By the Sea (1915 film)

By the Sea is a 1915 American comedy film Charlie Chaplin made while waiting for a studio to work in Los Angeles. He had just left Niles Essanay Studio after doing five films at that location. By the Sea was filmed all on location at Crystal Pier in April 1915. The story centers on Charlie's Little Tramp character and how he gets into trouble trying to grab the attention of the ladies on the beach. Edna Purviance plays one of the wives in whom he shows interest. It is said to be the first film to incorporate the classic gag of a man slipping on a banana skin.

By the Sea
Theatrical release poster to By the Sea
Directed byCharles Chaplin
Produced byJess Robbins
Written byCharles Chaplin
StarringCharles Chaplin
Billy Armstrong
Margie Reiger
Bud Jamison
Edna Purviance
Paddy McGuire
CinematographyHarry Ensign
Edited byCharles Chaplin
Distributed byGeneral Film Company
Release date
April 29, 1915
Running time
20 minutes
CountryUnited States
LanguageSilent (English intertitles)


Charlie is eating a banana while wandering along the seashore on the Crystal Pier. He nonchalantly throws the banana peel away and quickly slips on it. Shortly thereafter Charlie encounters a drunk. The two men argue over their hats which have blown off their heads in a heavy wind. They fight for a while but become weary of battling. They call a truce and agree to have ice cream cones together. However, an argument ensues over which man will pay for them. Their battle resumes. They smear the cones over each other--and over a six-foot dandy who standing at another counter. A second battle begins but Charlie slips away and starts flirting with the dandy's sweetheart. At the end of the film Charlie is seated on a park bench surrounded by his enemies: the drunk who wants to continue their fight, the angry dandy, the drunk's wife, and the dandy's wife. Charlie cleverly tips the bench backwards, toppling everyone and allowing him to make a hasty escape on foot.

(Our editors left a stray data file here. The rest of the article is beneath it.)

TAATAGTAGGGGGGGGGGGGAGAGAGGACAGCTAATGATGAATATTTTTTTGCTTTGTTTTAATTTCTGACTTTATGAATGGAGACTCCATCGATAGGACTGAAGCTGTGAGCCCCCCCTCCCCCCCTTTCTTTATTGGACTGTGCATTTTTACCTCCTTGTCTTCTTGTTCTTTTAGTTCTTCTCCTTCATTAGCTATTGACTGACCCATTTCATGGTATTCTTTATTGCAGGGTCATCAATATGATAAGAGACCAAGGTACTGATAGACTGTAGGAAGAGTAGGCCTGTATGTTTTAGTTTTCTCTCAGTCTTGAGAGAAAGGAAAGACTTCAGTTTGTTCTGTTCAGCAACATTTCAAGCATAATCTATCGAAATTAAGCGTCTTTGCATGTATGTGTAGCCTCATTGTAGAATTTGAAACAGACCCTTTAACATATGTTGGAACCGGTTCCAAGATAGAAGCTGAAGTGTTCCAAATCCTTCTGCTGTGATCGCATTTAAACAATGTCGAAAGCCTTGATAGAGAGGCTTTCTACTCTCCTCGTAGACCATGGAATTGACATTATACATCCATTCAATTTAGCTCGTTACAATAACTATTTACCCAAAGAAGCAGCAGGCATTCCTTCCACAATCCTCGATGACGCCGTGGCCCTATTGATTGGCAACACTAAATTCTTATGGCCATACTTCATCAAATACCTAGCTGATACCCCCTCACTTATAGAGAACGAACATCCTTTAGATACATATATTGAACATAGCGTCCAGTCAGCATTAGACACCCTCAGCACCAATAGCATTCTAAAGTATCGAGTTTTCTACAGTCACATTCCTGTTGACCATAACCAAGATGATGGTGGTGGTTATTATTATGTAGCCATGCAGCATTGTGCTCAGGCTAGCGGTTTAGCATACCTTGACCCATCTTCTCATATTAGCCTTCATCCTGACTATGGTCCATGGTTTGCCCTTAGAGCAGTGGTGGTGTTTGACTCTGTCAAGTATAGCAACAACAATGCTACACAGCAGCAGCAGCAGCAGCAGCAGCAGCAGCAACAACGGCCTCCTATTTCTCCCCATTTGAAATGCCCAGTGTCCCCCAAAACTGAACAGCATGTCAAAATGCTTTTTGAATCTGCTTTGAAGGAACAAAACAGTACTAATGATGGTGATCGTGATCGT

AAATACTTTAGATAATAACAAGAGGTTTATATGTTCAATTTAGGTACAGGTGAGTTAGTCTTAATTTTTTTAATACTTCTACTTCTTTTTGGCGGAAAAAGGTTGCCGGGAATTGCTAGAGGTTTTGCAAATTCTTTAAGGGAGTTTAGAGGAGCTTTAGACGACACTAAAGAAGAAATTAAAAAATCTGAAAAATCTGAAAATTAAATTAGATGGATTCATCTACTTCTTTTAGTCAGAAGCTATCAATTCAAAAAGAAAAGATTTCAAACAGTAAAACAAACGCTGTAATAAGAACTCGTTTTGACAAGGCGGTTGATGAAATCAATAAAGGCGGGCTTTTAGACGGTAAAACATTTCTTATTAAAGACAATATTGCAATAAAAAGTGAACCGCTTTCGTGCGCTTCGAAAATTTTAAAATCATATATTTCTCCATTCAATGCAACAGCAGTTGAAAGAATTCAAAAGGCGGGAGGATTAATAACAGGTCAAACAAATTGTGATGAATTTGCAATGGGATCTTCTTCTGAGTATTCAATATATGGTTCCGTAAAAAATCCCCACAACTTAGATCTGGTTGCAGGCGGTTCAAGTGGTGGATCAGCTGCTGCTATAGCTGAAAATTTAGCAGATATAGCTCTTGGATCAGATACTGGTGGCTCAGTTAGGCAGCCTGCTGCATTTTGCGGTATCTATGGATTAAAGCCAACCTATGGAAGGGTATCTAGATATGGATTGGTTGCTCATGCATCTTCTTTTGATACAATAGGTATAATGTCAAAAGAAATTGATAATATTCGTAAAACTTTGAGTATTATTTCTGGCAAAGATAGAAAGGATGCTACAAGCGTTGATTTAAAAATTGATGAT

The movie was the first of Chaplin's Essanay films to be shot in southern California. At Chaplin's insistence, all his remaining Essanay films were made there in the rented Majestic Studios. Chaplin had found the facilities at the Essanay Studios in Niles, California to be unsatisfactory.


A reviewer from the British film periodical Bioscope wrote, "More irresistible absurdities by the inimitable Charles, with the broad Pacific Ocean as a background. Chaplin's humor needs neither description nor recommendation."


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